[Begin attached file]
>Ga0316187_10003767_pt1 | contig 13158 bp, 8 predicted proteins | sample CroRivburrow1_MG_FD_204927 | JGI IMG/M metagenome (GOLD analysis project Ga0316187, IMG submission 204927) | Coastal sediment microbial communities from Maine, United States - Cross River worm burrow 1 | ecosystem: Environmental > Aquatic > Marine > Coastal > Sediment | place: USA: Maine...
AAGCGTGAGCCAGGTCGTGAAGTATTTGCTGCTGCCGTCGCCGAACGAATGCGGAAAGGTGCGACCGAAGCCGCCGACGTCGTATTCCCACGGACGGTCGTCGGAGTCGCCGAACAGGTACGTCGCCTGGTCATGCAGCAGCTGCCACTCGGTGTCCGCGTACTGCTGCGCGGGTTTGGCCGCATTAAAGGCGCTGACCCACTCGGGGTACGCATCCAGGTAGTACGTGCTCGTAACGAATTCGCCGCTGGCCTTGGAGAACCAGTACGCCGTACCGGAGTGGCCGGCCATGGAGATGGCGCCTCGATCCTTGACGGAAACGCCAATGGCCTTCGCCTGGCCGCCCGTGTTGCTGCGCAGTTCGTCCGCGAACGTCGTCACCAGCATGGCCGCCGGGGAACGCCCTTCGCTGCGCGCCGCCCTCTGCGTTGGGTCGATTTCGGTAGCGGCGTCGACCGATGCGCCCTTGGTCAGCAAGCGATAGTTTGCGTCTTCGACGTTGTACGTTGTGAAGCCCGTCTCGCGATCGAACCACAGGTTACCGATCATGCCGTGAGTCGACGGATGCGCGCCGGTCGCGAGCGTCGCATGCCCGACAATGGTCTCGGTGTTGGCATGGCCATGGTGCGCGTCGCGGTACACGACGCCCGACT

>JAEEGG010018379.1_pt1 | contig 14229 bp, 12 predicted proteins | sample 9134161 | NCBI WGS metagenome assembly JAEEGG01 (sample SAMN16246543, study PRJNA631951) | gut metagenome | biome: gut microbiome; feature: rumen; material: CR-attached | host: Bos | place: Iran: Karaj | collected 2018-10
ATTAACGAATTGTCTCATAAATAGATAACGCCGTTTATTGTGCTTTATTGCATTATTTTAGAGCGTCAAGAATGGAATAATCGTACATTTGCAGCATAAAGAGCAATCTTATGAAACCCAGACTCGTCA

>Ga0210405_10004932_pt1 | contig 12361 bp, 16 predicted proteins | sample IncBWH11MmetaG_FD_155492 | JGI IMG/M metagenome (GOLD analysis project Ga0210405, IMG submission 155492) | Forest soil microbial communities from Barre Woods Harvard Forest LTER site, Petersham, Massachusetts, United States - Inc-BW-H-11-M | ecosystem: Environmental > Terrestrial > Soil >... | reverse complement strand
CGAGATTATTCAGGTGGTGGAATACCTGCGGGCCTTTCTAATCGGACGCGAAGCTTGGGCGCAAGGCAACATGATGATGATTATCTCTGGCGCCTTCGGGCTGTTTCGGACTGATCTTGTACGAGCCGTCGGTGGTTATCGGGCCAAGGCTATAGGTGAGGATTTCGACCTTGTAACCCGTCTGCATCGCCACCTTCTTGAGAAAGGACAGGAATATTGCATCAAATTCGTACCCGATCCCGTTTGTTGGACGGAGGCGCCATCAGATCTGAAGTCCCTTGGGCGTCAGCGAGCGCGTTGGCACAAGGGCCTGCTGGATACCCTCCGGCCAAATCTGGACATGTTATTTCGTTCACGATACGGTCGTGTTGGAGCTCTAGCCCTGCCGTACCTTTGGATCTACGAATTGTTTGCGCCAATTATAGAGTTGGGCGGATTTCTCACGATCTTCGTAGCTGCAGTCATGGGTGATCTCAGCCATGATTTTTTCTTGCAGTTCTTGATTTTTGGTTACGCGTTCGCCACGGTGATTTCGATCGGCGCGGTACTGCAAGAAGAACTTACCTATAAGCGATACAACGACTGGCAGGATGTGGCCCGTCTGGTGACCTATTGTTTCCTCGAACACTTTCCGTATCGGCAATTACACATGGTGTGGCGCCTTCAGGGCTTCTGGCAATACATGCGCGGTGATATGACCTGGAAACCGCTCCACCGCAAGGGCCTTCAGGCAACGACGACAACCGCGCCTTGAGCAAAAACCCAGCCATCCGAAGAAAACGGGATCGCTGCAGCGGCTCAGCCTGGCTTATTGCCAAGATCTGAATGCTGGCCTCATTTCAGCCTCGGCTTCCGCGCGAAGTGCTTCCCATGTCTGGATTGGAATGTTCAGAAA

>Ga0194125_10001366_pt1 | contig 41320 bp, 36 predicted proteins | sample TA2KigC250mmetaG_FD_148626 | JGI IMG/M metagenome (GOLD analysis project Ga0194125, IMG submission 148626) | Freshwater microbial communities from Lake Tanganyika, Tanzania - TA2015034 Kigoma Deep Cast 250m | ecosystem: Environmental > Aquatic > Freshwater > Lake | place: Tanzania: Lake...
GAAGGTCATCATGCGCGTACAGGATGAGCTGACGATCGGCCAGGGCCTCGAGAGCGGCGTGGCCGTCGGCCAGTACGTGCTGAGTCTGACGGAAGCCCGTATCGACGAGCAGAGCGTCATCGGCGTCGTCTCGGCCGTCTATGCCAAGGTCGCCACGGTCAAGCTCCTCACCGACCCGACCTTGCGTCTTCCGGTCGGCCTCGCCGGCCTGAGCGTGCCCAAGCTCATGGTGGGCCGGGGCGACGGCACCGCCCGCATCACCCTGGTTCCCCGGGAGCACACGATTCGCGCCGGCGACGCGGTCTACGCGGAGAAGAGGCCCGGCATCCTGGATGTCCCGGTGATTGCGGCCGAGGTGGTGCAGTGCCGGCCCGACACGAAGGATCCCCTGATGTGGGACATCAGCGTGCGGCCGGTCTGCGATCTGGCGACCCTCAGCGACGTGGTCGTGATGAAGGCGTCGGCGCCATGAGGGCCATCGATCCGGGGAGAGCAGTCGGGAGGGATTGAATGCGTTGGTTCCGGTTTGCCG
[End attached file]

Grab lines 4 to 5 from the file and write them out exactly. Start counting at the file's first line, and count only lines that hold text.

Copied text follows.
ATTAACGAATTGTCTCATAAATAGATAACGCCGTTTATTGTGCTTTATTGCATTATTTTAGAGCGTCAAGAATGGAATAATCGTACATTTGCAGCATAAAGAGCAATCTTATGAAACCCAGACTCGTCA

>Ga0210405_10004932_pt1 | contig 12361 bp, 16 predicted proteins | sample IncBWH11MmetaG_FD_155492 | JGI IMG/M metagenome (GOLD analysis project Ga0210405, IMG submission 155492) | Forest soil microbial communities from Barre Woods Harvard Forest LTER site, Petersham, Massachusetts, United States - Inc-BW-H-11-M | ecosystem: Environmental > Terrestrial > Soil >... | reverse complement strand